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Kinsale Will Take Major Combined Squib Nationals In Its Hospitable Stride

15th June 2022
The Squib fleet in action off Kinsale, where their premier 2022 Championship gets underway this weekend
The Squib fleet in action off Kinsale, where their premier 2022 Championship gets underway this weekend Credit: Robert Bateman

The Bandon Co-Op-sponsored week-long British & Irish Squib Nationals getting underway this weekend in Kinsale - with the first racing on Sunday, June 19th - is an eloquent example of the imaginative thinking that is needed to get sailing back to post-pandemic normality. Or maybe it’s some sort of new normality.

Whatever, the notion that we can emerge from paralysis by combining formerly constrained major fixtures seems to be working in this case, with 58 top entries. They’re drawn from all the Squib racing centres in Ireland and the main ones in England and Wales, the furthest travelled being from Suffolk on the East Coast and Portsmouth in the south. Their efforts, in particular, look like being rewarded, as the ten-day forecasts are suggesting that next week will see a fair effort at real summer in Ireland, but across in England, they’ll be under their own private low-pressure area, with much rain to match.

Kinsale Harbour is at the heart of The Land Flowing in Milk and Honey, and next week’s championship may provide appropriate summer weather for its full enjoymentKinsale Harbour is at the heart of The Land Flowing in Milk and Honey, and next week’s championship may provide appropriate summer weather for its full enjoyment

Kinsale meanwhile may well be firmly in line next week for the contest for Central HQ of the Land of Milk and Honey and Sunny Summertime Stakes. And that - combined with the picturesque port’s reputation for hospitality and the sponsorship of a multi-faceted locally-based agri-business – will give some idea of the developing flavour of an event in which the notable camaraderie of the Squib class will interact dynamically with the special venue’s unique sense of itself.

For although the Squib Class in Ireland – headed by the affable Class President Robert Marshall of Killyleagh on Strangford Lough – seems to be a by-word for amiable sport, that’s just a matter of keeping to the spirit of this attractive little 19th keelboat. In fact, they race at least as competitively as anyone else, but it’s regarded as distinctly un-Squibbish to give the impression of trying too hard.

While the Squib Class may like to project a laid-back approach, they race as hard and close as anyone elseWhile the Squib Class may like to project a laid-back approach, they race as hard and close as anyone else

Thus in order to deal with a fleet of 58 hot crews determined to get in as much competitive racing as they can while appearing to be simply going out for some agreeable sailing with a spot of racing thrown in, Organising Committee Chairman Ian Travers and his team, with Fiona Sugrue-Ward looking after communications, have been building up a formidable corps of volunteers to ensure that all the various logistical challenges are calmly met, while the legendary Peter Crowley – former RCYC Admiral and ISA President – is in the key role of Senior Race Officer.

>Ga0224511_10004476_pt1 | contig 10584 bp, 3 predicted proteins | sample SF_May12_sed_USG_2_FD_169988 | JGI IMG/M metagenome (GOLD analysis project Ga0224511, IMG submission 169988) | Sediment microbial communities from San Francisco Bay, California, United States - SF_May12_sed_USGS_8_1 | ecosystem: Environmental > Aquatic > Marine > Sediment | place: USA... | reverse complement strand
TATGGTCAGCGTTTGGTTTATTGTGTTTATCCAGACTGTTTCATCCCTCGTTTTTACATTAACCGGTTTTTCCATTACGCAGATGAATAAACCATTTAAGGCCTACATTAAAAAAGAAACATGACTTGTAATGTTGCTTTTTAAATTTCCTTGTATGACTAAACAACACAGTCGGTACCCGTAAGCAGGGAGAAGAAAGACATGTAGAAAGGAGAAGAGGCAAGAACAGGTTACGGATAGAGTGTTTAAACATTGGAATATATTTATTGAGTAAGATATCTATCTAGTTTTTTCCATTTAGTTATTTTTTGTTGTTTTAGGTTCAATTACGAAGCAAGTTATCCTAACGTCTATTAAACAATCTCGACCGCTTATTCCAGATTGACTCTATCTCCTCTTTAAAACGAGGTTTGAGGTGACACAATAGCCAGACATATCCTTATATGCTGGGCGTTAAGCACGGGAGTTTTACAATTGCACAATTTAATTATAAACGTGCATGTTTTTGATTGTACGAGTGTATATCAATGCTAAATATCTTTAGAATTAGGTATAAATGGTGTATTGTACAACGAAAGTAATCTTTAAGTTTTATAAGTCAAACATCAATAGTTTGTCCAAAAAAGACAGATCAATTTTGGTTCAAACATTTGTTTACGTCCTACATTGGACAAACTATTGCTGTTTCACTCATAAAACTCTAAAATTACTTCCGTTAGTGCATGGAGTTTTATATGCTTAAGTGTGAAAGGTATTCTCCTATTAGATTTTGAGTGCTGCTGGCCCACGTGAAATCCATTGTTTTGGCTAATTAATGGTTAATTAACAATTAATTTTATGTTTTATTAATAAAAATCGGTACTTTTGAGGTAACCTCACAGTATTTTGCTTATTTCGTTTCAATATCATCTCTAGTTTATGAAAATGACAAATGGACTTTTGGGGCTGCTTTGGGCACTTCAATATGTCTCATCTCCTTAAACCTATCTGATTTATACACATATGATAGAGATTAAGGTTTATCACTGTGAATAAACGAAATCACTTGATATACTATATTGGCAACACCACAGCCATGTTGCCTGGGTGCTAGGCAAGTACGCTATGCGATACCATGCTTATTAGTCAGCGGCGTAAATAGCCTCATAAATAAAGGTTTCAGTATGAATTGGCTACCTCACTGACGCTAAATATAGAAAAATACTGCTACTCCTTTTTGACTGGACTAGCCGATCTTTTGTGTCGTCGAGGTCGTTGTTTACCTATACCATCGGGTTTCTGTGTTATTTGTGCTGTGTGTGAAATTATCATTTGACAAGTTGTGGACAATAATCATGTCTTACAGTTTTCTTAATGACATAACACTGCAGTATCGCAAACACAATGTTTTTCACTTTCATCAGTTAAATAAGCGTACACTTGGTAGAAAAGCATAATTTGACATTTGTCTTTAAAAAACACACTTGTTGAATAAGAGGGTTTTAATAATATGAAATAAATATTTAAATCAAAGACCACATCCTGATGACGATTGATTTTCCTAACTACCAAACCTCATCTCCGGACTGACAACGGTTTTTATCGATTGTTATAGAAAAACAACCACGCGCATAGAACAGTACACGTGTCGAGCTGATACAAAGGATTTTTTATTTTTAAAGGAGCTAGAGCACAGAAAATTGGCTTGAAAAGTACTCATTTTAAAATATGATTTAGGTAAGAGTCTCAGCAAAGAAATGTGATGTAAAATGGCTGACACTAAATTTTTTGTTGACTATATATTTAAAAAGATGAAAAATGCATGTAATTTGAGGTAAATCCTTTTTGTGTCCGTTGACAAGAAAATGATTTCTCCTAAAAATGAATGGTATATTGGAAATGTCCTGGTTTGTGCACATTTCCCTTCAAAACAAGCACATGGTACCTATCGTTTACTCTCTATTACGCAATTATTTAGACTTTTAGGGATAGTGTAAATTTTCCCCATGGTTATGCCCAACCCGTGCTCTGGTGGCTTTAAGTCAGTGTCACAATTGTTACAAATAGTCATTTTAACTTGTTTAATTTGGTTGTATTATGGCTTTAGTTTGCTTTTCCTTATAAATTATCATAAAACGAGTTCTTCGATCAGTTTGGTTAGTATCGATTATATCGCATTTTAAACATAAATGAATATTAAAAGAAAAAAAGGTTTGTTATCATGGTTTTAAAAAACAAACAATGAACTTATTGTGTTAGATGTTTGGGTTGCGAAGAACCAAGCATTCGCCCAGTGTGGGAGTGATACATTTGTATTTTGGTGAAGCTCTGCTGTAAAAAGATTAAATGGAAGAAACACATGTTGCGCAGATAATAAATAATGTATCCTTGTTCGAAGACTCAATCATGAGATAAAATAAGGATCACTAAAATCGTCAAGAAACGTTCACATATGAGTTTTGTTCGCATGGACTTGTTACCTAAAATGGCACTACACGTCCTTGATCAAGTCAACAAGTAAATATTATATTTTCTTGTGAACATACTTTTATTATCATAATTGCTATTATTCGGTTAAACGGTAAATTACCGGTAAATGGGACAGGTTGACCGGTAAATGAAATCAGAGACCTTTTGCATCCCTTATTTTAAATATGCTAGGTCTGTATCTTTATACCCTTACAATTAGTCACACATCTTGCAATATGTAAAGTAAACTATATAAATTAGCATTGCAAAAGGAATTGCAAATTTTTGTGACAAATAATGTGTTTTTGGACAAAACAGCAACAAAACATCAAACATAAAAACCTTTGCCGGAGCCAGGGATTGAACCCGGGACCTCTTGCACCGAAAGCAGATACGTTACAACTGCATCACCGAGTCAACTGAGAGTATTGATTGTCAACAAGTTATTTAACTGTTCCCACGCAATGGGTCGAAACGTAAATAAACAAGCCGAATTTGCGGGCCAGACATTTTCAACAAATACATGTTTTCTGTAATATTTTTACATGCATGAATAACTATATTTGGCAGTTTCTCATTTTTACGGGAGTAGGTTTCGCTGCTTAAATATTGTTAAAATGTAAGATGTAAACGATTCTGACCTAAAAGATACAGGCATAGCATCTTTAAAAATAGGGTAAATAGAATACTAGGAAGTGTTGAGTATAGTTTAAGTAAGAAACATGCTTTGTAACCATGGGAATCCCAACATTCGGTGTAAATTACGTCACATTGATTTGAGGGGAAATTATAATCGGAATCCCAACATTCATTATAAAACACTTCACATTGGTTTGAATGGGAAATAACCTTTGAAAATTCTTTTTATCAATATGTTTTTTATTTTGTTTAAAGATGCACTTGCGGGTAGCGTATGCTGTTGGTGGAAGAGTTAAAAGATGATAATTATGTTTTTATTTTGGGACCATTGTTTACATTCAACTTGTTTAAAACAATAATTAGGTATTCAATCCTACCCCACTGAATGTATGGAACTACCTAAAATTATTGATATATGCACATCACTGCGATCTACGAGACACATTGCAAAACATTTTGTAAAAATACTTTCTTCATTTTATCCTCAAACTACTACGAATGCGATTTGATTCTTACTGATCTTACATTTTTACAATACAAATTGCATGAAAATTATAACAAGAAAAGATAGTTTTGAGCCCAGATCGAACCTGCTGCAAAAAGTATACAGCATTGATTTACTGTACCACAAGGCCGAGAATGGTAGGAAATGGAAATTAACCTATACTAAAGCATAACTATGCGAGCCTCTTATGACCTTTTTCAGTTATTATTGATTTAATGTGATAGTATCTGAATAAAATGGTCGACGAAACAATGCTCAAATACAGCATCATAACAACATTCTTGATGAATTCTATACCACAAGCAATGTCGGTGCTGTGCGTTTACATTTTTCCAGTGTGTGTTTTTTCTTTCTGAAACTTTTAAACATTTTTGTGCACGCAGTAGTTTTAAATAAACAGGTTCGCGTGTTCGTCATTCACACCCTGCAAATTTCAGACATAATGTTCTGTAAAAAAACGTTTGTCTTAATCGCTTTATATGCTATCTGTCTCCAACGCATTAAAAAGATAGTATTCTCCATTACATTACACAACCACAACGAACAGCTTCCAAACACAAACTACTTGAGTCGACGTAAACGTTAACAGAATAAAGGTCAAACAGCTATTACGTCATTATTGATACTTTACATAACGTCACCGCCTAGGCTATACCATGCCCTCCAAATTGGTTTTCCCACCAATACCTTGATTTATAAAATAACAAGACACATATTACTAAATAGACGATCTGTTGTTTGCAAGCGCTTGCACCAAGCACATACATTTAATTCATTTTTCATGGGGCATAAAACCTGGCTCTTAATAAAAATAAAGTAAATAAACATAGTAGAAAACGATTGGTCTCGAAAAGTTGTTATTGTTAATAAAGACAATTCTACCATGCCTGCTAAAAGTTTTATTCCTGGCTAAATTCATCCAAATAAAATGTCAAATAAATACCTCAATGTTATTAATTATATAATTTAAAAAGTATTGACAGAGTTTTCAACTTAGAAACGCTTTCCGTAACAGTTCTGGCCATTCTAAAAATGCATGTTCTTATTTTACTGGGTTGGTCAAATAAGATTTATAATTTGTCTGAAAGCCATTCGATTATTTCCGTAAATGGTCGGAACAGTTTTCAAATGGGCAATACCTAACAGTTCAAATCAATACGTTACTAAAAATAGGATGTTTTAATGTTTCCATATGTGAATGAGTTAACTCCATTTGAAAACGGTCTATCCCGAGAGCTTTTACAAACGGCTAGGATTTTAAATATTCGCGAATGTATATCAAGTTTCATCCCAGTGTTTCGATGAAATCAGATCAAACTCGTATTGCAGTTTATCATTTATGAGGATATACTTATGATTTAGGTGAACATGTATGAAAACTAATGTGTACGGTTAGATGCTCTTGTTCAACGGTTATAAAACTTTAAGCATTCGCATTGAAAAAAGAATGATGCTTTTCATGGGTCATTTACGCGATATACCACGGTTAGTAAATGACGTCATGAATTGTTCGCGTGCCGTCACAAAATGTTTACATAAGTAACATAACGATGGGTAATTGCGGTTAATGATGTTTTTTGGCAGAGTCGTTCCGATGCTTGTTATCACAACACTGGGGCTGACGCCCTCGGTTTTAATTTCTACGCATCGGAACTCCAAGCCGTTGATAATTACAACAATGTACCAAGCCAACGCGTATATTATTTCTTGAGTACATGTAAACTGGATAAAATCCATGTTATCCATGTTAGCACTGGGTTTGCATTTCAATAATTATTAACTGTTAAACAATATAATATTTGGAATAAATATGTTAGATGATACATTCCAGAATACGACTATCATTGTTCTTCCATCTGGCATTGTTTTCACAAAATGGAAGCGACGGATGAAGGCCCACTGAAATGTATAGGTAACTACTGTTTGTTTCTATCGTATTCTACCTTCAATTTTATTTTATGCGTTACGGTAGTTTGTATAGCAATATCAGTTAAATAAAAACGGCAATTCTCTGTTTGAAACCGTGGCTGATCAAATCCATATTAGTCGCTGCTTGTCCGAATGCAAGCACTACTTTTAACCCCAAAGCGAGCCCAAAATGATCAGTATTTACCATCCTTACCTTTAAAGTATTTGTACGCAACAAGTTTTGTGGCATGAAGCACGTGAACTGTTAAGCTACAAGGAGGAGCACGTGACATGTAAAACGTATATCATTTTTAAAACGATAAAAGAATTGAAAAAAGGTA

As for the competition, while there were restricted-movement British Nationals at Abersoch in Wales and an Irish Championship at Killyleagh in 2021, the mood for the class in Ireland going into the winter lockdown was set at the Freshwater Regatta on Lough Derg in October when – after some great sport – “See you in Kinsale in June” was the parting greeting, and so it has come to pass.

Lough Derg is another Irish centre whee the fleet is growing, in this case at LDYC at Dromineer. Photo: W M NixonLough Derg is another Irish centre whee the fleet is growing, in this case at LDYC at Dromineer. Photo: W M Nixon

On current form, Gordon Patterson & Ross Nolan of Royal North of Ireland YC at Cultra on Belfast Lough with Fagin seem to be continuing their good form of 2021 as we look at 2022’s early results. But Dick and Pam Batt of Chichester Harbour – no strangers to racing with the Irish fleet – are always a force to be reckoned with, as are Kinsale’s Colm Dunne & Rob Gill, and Ian Travers himself.

Kinsale combines history with modern amenities – Squibs racing past the harbour guardian of Charlesfort. Photo: Robert BatemanKinsale combines history with modern amenities – Squibs racing past the harbour guardian of Charlesfort. Photo: Robert Bateman

But after the pandemic shrinkage, 58 boats is a large and strong fleet. It’s going to be fascinating seeing who emerges from the pack. And if we sought a vivid example of the colourful diversity of Irish sailing, we need look no further than next week, when the SSE Renewables Round Ireland Race all round our coast, and the Bandon Co-Op Squib Championship at Kinsale, are taking place at precisely the same time.

Squib entry list here

Published in Squib, Kinsale
WM Nixon

About The Author

WM Nixon

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William M Nixon has been writing about sailing in Ireland for many years in print and online, and his work has appeared internationally in magazines and books. His own experience ranges from club sailing to international offshore events, and he has cruised extensively under sail, often in his own boats which have ranged in size from an 11ft dinghy to a 35ft cruiser-racer. He has also been involved in the administration of several sailing organisations.

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